Omaha is not unique among municipalities across the country – deals cut with workers many years ago have left pension funds well short of money needed for retirement benefits. The shortage has cost Omaha it’s top municipal bond rating and has driven Chicago – the nation’s most egregious offender – to the brink of bankruptcy.
It’s time for the City of Omaha to level with unions and citizens and admit that it’s 8% return projection for the future is a mathematical impossibility.
The city expects a return of about 8 percent each year. In 2014, the fire and police pension fund returned 4.9 percent and the civilian fund 5.5 percent, according to annual performance appraisal reports for the funds.
Let’s start out with how the pension fund managers performed over the past two years, because frankly, its hard to fathom. If you try to “back in” to the portfolio allocation, some weird numbers emerge:
First of all, let’s assume that the City of Omaha is smart enough to follow John Bogle’s advice and put its money in low-cost funds that track the indexes. If the City is paying anything more than 1% to have someone manage the portfolio, it is an outlandish fee and further detracts from the struggling performance. That’s an argument for another day. Let’s stick with the passive formula assumption for now…
In order to have generated a 16.2% return in 2013, the fund would have allocated roughly 33.7% of its money in bonds. Let’s say they went with the biggest option and chose the PIMCO total return bond fund. It was a bad year for Bill Gross and prompted his departure to Janus as the fund returned -1.92%. But don’t fret Omahans, the remaining 66.3% of the portfolio invested in the S&P 500 index would have returned 26.39% in 2013. Thus, for the year, the fund still generated an outstanding 16.2% return in 2013.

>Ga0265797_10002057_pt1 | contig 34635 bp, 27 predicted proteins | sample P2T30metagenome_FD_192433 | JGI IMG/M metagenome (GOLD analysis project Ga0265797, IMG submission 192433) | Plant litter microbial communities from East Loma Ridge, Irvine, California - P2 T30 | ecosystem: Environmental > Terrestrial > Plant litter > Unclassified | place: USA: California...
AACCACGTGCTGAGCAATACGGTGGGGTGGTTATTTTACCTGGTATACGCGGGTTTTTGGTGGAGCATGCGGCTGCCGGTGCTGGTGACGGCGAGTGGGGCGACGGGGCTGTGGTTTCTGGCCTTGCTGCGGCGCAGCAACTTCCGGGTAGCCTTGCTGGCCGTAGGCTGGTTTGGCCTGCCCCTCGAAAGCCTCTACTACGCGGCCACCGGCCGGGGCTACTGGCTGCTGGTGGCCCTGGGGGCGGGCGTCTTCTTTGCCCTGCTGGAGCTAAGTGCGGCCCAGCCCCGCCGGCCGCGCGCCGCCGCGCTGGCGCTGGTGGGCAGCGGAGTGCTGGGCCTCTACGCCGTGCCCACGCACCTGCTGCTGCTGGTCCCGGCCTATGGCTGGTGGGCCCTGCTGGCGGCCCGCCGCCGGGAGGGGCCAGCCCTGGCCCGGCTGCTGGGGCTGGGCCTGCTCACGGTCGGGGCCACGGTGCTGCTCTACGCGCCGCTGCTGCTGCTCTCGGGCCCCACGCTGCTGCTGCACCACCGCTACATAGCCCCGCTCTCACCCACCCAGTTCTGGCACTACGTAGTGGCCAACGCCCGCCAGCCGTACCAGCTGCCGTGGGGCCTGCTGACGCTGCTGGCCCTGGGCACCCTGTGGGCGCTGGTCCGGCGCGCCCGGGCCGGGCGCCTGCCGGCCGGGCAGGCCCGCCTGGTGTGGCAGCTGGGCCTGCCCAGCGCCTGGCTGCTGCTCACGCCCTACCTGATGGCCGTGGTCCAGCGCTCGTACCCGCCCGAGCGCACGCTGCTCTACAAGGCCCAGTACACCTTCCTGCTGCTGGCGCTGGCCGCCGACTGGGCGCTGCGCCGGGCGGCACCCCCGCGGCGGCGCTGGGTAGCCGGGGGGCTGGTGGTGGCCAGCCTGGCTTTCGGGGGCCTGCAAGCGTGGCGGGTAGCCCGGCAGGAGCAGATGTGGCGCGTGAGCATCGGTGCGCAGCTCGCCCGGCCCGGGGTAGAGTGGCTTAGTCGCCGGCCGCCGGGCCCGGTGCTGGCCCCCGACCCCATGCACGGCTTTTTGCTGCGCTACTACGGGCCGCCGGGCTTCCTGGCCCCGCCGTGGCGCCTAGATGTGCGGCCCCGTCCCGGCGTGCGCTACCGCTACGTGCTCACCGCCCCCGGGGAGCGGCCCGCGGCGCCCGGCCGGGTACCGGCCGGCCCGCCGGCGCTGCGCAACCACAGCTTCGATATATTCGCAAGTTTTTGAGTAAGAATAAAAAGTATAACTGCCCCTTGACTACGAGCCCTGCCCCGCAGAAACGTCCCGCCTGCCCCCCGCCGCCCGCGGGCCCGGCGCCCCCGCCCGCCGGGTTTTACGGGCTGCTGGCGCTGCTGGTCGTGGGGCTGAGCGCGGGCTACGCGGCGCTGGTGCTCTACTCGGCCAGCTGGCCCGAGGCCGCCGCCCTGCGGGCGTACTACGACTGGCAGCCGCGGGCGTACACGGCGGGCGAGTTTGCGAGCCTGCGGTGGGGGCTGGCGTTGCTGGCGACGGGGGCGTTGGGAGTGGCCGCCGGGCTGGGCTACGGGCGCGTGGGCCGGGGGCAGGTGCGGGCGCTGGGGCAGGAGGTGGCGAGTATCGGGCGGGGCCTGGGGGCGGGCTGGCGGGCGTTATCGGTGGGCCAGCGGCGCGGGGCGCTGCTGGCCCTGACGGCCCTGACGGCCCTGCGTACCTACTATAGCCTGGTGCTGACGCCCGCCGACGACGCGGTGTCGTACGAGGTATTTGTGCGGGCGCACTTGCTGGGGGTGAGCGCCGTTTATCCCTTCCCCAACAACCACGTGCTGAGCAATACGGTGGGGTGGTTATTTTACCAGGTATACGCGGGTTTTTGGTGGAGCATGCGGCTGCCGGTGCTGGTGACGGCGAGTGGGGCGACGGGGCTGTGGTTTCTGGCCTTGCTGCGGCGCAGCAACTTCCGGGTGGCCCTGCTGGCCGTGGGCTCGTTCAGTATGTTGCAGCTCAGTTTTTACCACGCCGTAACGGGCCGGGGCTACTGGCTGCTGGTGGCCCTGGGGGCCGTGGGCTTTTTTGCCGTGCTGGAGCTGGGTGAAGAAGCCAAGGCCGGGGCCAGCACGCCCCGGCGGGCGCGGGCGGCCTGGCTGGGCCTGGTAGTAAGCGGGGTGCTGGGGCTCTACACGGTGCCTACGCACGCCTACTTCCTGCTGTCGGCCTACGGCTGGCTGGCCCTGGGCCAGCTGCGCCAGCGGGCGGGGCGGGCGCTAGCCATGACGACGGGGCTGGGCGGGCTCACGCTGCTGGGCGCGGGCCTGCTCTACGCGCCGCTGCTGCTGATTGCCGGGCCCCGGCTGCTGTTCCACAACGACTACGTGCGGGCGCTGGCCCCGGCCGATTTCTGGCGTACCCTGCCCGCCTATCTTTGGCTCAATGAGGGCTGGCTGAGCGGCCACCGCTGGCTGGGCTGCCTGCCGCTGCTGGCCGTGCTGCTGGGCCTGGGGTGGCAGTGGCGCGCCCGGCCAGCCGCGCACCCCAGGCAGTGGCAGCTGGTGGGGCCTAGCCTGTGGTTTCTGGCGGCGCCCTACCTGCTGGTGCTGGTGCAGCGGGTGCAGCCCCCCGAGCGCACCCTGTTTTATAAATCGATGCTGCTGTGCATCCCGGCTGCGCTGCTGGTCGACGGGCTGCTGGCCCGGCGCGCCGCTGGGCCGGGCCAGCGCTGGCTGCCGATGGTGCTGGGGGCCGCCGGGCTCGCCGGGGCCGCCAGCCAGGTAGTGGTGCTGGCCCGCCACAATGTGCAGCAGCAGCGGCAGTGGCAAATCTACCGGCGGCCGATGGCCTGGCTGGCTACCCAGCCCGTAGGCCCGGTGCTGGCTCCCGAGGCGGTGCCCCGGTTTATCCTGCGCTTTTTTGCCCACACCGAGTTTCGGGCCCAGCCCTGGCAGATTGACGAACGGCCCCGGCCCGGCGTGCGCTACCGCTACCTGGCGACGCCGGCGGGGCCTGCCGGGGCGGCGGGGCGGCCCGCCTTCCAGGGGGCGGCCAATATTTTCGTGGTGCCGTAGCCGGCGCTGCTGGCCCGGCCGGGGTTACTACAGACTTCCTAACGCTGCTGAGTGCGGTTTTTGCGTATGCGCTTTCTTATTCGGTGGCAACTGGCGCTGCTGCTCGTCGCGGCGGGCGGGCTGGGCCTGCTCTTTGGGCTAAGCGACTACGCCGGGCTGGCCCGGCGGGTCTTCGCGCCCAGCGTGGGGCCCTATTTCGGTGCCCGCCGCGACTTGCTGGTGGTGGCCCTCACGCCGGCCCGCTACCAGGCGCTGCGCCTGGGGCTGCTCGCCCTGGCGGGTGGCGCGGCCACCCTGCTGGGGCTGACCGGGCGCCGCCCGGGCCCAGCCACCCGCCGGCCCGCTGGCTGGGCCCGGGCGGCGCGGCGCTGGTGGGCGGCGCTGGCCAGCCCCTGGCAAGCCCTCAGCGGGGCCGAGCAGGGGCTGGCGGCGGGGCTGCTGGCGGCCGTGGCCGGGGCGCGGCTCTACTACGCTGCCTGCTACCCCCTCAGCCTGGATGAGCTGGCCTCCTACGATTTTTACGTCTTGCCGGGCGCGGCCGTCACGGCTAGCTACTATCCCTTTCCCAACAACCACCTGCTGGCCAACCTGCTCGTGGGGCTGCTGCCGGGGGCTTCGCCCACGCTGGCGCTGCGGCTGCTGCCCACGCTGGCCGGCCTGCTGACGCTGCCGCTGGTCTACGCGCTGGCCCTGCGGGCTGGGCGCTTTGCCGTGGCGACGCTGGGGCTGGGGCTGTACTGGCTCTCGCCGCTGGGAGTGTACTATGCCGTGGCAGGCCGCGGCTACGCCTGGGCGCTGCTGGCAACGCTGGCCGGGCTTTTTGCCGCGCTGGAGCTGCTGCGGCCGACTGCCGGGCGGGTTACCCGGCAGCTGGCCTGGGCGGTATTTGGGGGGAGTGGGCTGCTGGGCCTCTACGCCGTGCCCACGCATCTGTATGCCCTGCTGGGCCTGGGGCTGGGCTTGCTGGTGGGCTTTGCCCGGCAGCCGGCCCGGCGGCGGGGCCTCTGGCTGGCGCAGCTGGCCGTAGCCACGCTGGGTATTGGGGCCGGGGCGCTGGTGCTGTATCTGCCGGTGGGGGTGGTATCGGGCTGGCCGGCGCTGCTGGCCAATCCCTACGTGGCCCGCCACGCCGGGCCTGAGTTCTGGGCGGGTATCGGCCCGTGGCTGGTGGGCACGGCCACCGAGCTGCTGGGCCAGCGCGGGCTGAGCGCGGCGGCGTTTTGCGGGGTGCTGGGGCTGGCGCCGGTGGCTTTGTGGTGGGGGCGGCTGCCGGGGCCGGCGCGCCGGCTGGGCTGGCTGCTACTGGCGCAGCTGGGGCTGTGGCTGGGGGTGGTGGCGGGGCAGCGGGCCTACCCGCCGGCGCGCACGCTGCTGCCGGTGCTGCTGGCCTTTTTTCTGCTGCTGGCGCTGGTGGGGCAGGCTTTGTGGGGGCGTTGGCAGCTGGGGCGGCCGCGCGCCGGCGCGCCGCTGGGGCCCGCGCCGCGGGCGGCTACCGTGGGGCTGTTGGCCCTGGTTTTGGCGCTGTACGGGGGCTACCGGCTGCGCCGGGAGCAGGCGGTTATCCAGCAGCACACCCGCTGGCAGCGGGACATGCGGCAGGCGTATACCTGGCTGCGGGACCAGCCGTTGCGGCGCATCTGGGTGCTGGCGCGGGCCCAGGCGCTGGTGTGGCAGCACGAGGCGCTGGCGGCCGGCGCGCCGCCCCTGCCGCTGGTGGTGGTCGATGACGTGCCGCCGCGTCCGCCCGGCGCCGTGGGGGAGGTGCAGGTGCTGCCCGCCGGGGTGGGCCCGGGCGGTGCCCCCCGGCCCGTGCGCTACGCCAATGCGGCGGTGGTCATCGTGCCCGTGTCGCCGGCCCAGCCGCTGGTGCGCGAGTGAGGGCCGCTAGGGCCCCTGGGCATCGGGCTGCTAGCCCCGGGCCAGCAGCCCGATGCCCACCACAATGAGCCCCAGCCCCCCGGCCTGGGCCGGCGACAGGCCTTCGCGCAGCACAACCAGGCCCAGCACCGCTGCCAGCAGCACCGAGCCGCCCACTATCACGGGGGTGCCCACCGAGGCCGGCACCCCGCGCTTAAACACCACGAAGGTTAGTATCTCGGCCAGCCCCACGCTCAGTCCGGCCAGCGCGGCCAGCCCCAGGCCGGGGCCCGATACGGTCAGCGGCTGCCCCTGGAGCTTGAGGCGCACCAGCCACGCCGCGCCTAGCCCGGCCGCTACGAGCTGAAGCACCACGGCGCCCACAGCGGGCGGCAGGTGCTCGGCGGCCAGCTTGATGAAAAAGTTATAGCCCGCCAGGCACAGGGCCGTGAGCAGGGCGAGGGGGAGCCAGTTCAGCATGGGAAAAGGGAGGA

But if you apply the same asset allocation assumption to 2014’s numbers, the performance breaks down. PIMCO’s broad based bond fund bounced back and delivered a 4.69% return. Meanwhile, the S&P 500 continued its bull run and advanced by 12.39%. Based on the same allocation weighting at 34/66, the pension fund should have easily turned in a gain of 9.8%, not 5.5%. The only way this 5.5% performance could have occurred is if the managers shifted almost 90% to bonds or made the even-worse decision of holding straight cash in a large portion of the portfolio. The pension manager should be called on the carpet.
The questionable 2014 results notwithstanding, reaching an 8% return assumption will be a virtual impossibility going forward:
First, you have the problem of rolling bond maturities. Assuming the pension fund bought some 30 year treasuries back when rates were north of 10% means that as those bonds reach maturity, those funds have no place to go but lowly 2-4% yields.
Second, if bonds are 34% of the portfolio and a PIMCO-esque fund runs at a typical 100 basis points over treasuries, 3.5% is a good year. What would the 66% of the stocck portfolio have to generate to reach an overall return of 8%?
Nobel Laureate Robert Shiller has tracked stock market data from 1871 to the present and has shown an average return of about 8.2%.
Aswath Damoradan at NYU has a data series leading back to the late 1800’s showing that stocks have returned approximately 5.74% over the treasury bond. Based on these data points, one will do well to expect a stock return of more than 8% going forward with a Ten Year Treasury yield of 2.15%.
Using the same portfolio weighting noted above, the Omaha’s pension fund expected return should be adjusted to 7% (if not 6.5%!). Denial and compound interest don’t mix well.
If Omaha is looking for a dose of reality, it should look to California where unfunded liabilities are at 50%. Calpers, the largest pension fund in the US, reduced it’s target rate to 7.5% in 2012. Its own actuary argued for 7.25%.